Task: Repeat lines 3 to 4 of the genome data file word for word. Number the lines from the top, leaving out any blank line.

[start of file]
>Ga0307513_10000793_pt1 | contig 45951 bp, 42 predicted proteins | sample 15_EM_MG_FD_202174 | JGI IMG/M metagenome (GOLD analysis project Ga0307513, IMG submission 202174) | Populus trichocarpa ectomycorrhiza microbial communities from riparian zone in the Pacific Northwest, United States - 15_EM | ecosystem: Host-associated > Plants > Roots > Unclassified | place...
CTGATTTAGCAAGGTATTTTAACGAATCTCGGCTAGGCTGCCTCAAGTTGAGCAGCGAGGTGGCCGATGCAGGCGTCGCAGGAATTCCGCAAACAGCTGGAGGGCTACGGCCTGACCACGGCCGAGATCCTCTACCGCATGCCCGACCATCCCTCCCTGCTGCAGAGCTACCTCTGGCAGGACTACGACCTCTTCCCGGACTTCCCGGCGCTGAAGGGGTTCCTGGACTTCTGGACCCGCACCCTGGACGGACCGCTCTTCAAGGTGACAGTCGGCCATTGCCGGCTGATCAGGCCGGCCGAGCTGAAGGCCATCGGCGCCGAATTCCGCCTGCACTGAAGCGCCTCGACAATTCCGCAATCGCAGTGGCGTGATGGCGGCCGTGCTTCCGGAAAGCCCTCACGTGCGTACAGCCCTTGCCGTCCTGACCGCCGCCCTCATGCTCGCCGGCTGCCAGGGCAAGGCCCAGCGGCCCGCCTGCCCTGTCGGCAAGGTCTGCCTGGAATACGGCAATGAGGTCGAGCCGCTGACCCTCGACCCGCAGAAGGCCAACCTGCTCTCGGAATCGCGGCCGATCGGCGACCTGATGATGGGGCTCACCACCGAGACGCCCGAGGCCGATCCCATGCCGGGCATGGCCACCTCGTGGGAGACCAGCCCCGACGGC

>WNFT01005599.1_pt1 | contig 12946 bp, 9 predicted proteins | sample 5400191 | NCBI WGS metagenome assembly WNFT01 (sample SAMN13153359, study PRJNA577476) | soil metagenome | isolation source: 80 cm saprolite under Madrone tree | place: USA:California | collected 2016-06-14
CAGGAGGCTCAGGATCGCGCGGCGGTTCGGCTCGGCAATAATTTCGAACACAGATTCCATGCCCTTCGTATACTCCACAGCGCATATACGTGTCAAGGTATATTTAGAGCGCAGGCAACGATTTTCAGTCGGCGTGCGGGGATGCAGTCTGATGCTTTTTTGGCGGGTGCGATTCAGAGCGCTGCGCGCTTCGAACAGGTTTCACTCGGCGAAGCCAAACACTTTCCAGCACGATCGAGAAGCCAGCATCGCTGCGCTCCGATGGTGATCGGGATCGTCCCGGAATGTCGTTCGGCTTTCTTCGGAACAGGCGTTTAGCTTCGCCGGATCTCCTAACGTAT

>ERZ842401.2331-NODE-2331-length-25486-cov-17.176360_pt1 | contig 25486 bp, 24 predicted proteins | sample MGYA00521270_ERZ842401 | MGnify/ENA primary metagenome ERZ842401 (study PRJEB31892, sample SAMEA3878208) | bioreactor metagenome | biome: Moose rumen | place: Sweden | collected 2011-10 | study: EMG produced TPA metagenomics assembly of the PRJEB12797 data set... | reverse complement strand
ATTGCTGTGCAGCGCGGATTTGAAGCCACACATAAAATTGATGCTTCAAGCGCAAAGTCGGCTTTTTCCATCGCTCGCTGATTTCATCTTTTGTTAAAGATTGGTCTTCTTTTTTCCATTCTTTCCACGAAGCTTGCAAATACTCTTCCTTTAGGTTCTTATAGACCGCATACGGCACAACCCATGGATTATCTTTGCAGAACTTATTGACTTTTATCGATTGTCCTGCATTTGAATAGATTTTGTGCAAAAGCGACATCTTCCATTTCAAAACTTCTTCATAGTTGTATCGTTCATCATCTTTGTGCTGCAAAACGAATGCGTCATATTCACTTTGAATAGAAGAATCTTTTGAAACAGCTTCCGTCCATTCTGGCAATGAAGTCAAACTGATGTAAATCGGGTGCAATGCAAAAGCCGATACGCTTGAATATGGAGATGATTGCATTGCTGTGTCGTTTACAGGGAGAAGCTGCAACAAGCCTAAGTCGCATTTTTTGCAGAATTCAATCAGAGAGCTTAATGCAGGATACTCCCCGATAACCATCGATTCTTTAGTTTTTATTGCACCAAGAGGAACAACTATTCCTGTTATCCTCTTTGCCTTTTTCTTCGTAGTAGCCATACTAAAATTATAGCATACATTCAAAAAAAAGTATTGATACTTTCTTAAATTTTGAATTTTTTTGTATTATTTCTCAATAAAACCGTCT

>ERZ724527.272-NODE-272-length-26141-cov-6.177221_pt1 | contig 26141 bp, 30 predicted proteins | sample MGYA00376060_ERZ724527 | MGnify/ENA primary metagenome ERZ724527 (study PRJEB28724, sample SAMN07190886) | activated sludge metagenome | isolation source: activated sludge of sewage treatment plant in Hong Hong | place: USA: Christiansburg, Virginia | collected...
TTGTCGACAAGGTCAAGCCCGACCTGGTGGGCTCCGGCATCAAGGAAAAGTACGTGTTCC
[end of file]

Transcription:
>WNFT01005599.1_pt1 | contig 12946 bp, 9 predicted proteins | sample 5400191 | NCBI WGS metagenome assembly WNFT01 (sample SAMN13153359, study PRJNA577476) | soil metagenome | isolation source: 80 cm saprolite under Madrone tree | place: USA:California | collected 2016-06-14
CAGGAGGCTCAGGATCGCGCGGCGGTTCGGCTCGGCAATAATTTCGAACACAGATTCCATGCCCTTCGTATACTCCACAGCGCATATACGTGTCAAGGTATATTTAGAGCGCAGGCAACGATTTTCAGTCGGCGTGCGGGGATGCAGTCTGATGCTTTTTTGGCGGGTGCGATTCAGAGCGCTGCGCGCTTCGAACAGGTTTCACTCGGCGAAGCCAAACACTTTCCAGCACGATCGAGAAGCCAGCATCGCTGCGCTCCGATGGTGATCGGGATCGTCCCGGAATGTCGTTCGGCTTTCTTCGGAACAGGCGTTTAGCTTCGCCGGATCTCCTAACGTAT